Vaccine Hesitancy Is Major Roadblock to Distribution in Africa

Roughly 432 million vaccines have been dispersed across the African continent. Still, COVID-19 vaccination rates stand at 7.35% for the continent, with many countries hovering around 1%, according to the Africa Centers for Disease Control.

But millions of vials of Johnson & Johnson — one of the continent’s most available vaccines — are creeping toward their six-month expiration date.

Despite the steady trickle of vaccines into the continent by way of COVAX, a global vaccine-sharing initiative, and the African Union’s African Vaccine Acquisition Task Team (AVATT), many countries are still struggling to overcome the challenges of vaccine administration in regions where yearly flu vaccine campaigns aren’t the norm and most people’s vaccination records end with childhood.

[MORE: Data Tools Are Helping Predict COVID-19 Spread in Africa]

Dr. William Moss, who specializes in epidemiology and international health at Johns Hopkins University, cites obstacles in meeting what he refers to as the four D’s of an effective vaccine campaign: doses, delivery, demand and data.

“Having sufficient vaccine supply has been a major challenge … (Additionally) being able to get vaccines that are in the country into the arms of people requires a cold chain system and a transport system (as well as) health care workers to be able to deliver them.”

Beyond logistical challenges, vaccine hesitancy, which Moss notes has been “particularly challenging around the world, including very much in the United States,” has also been a major roadblock to mass vaccination. Hesitancy is especially prevalent in the case of countries with greater access, like South Africa.

To date, 25.5% of South Africans have been fully vaccinated against COVID-19, according to the Africa CDC, which falls short of the World Health Organization’s year-end goal of 40%.

In the months prior to wider vaccine availability, skepticism and rumors festered. A familiar narrative of low faith in the government, pandemic-induced economic anxieties, and historical distrust toward Western intervention have been a recipe for high levels of hesitancy.

Mpumi Zokufa, a health promotion manager with Médecins Sans Frontières in Khayelitsha, a township that is part of the greater Cape Town metropolitan area, cites a number of myths in circulation — from the belief that the vaccine would “change people’s DNA” to suspicion around its faster production relative to other viruses such as H.I.V. and even wider doubts regarding the provenance of the virus.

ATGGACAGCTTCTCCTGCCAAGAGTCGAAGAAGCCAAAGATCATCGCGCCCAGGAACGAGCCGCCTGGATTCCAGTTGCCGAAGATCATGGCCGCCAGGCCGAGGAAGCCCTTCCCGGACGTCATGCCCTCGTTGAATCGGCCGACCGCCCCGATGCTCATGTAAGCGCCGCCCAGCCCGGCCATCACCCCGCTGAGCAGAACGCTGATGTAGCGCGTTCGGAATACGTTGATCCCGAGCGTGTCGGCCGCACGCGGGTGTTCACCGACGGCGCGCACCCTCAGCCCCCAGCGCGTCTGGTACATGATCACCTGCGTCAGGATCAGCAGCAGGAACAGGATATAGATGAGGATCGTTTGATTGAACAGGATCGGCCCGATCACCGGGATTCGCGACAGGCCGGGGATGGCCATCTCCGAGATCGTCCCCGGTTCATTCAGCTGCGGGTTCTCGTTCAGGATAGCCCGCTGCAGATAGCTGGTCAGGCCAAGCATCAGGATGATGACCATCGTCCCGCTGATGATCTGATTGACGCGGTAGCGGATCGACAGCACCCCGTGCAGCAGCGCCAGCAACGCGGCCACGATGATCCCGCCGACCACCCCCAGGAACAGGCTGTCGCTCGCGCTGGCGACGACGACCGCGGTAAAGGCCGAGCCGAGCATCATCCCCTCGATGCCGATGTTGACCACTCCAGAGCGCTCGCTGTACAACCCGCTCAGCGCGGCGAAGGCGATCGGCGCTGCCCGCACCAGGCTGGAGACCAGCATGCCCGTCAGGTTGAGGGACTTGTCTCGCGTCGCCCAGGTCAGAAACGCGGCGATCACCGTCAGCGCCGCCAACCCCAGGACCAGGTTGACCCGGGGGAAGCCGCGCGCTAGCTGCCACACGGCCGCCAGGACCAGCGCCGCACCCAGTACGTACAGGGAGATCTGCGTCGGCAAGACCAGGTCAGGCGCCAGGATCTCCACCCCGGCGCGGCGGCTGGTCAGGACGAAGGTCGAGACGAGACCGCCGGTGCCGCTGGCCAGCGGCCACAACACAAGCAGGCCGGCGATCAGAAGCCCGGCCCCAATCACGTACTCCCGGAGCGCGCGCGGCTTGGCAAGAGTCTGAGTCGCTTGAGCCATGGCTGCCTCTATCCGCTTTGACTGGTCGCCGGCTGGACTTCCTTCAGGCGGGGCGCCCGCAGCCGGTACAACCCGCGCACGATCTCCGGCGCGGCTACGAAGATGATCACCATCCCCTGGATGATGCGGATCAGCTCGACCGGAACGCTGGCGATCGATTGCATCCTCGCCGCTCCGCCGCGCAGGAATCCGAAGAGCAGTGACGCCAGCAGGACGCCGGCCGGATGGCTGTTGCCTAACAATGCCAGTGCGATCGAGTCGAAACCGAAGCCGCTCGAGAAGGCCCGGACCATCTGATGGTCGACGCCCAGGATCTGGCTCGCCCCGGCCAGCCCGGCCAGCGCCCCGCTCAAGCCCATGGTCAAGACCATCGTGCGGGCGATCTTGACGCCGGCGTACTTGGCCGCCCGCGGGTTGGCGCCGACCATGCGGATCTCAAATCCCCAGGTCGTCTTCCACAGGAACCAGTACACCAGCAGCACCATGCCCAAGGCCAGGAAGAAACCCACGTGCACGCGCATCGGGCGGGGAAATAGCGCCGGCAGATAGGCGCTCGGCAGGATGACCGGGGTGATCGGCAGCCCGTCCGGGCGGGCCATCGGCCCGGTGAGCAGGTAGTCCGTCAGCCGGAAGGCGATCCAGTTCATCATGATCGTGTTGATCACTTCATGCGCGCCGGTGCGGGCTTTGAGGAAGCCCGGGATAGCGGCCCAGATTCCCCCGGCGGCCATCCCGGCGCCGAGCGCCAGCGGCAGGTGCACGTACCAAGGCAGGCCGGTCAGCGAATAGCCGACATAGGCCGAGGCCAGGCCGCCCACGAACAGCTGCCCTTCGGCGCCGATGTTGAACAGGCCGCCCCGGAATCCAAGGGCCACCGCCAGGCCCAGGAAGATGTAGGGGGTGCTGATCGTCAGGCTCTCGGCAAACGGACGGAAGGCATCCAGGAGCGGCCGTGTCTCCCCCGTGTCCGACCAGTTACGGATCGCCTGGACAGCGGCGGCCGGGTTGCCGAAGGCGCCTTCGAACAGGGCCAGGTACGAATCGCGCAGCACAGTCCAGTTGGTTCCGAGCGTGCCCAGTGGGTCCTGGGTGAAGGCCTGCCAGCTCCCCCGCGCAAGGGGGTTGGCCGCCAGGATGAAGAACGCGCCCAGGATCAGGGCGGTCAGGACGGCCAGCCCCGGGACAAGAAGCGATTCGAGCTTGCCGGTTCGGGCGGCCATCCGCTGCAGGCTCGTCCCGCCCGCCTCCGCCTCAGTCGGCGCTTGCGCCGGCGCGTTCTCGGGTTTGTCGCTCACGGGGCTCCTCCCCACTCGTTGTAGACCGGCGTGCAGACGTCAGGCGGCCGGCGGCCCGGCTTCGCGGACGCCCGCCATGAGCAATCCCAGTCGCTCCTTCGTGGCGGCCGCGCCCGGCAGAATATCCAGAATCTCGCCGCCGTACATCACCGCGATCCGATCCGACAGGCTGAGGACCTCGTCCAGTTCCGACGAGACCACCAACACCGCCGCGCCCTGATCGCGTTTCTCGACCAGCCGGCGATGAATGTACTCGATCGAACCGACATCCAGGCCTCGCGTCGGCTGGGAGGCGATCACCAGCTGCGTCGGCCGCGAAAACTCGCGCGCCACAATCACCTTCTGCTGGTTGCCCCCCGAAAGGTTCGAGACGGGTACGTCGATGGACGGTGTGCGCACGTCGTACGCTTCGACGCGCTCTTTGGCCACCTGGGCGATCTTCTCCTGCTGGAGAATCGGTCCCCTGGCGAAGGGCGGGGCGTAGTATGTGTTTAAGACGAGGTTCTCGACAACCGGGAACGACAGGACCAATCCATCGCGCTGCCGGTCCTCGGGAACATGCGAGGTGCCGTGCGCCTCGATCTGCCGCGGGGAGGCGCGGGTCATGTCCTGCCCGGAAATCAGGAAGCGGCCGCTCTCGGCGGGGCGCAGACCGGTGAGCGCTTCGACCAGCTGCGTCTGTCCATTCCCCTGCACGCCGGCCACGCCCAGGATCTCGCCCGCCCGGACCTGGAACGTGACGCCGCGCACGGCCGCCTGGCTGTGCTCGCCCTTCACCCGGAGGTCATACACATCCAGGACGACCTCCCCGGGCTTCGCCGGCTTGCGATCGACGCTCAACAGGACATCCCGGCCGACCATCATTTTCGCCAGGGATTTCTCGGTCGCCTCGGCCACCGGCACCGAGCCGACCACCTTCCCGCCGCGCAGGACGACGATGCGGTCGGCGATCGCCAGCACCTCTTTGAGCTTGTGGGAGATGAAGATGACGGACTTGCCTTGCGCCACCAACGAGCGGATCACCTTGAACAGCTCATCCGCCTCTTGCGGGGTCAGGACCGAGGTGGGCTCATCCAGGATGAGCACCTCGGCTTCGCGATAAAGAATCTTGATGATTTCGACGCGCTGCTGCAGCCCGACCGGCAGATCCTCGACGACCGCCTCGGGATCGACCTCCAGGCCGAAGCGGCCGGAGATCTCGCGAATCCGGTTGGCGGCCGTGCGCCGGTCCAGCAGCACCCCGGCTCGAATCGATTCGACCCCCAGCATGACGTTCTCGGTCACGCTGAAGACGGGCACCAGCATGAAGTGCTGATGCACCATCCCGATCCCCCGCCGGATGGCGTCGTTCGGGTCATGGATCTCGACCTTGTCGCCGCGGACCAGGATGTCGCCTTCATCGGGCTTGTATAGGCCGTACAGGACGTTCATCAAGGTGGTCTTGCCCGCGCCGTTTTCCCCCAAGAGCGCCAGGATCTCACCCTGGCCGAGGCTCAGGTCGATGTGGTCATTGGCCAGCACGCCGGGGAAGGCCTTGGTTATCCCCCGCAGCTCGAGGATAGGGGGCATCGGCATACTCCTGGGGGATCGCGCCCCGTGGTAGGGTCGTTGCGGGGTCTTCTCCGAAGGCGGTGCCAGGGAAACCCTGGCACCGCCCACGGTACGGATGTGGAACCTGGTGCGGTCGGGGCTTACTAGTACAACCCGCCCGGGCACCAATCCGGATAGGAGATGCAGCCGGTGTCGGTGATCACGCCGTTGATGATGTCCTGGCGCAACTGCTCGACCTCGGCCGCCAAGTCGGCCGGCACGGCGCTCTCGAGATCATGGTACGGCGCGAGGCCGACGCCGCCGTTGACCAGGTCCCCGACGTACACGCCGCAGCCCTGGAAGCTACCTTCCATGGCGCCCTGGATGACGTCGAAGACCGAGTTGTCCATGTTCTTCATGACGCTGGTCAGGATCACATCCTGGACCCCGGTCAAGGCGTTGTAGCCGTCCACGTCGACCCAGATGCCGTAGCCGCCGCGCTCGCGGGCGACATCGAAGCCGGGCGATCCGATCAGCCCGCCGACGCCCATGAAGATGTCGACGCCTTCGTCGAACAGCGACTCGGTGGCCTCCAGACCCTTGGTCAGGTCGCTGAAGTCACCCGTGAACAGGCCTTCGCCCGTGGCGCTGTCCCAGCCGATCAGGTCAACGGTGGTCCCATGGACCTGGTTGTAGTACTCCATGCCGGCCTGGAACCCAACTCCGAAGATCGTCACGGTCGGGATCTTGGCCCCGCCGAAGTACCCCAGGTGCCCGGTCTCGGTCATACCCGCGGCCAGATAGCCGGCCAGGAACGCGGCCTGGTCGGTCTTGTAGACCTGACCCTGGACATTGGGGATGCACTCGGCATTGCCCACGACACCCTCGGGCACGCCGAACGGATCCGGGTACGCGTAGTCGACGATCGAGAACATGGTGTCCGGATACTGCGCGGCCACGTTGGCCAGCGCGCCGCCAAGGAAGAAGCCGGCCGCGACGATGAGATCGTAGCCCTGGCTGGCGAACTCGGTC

Many of these myths have proliferated across digital platforms such as Facebook and WhatsApp and in the sermons of religious leaders.

“They believe that the government is controlling what happens with COVID, which of course, we know is not true,” Zokufa says. Coupled with the economic fallout of the pandemic and the rise of organized and petty crime, many have been struggling financially.

“In Khayelitsha, there was a lot of crime (during the worst of the pandemic). People were hijacked. There were also syndicates of people coming and…(demanding that businesses) pay them a percentage. People closed their businesses because they couldn’t afford to pay,” she recounts.

Médecins Sans Frontières is working in conjunction with the South African government to combat the misinformation via community engagement, education, and the establishment of pop-up vaccination sites across the township and country.

While they are finding success, increasing numbers from 40 to 50 people to 150 people vaccinated on a slower day, Zokufa finds that they are “very low” relative to the population of Khayelitsha, which estimates place at more than 2 million.

However, an unexpected light in the struggle to increase vaccination rates has appeared within the last month: children.

Just last month, South Africa began vaccinating children aged 12 years and older, a cohort that Zokufa expresses is doing “very well” relative to people aged 40 years and older.

“I was a bit surprised when I saw that the younger generation is really coming out. (Due to) programs happening in schools…they have more information than maybe their parents or grandparents,” she adds. “Some parents will come and get vaccinated because their child has been vaccinated.”

Following the discovery of the omicron variant, child hospitalizations in South Africa for the virus are climbing, though cases have been relatively mild.

Still, high COVID-19 vaccination rates are a long way off in South Africa and the world as a whole, especially as they relate to hesitancy.

The difficulty with COVID-19 vaccine demand comes as no surprise, given increasing vaccine hesitancy even in “countries where vaccination levels are very high” for the last few years, says Dr. Ali Mokdad, the chief strategy officer of population health at the Institute for Health Metrics and Evaluation (IHME).

Two years ago, the U.S. saw measles outbreaks due to an uptick in anti-vaccine activism.

The case has been much the same for COVID-19. Mokdad says he has found that the approach to COVID throughout the pandemic showed a lack of international cooperation regarding the communicability of hesitant attitudes as well as overall vaccine access:

“We didn’t look at the pandemic as a global issue. Each country protected itself and protected its own ends.”

More from U.S. News

More Equitable COVID-19 Vaccination Needed to Help Africa

COVID-19 Vaccination Rates by Country

Countries Without Reported COVID-19 Cases

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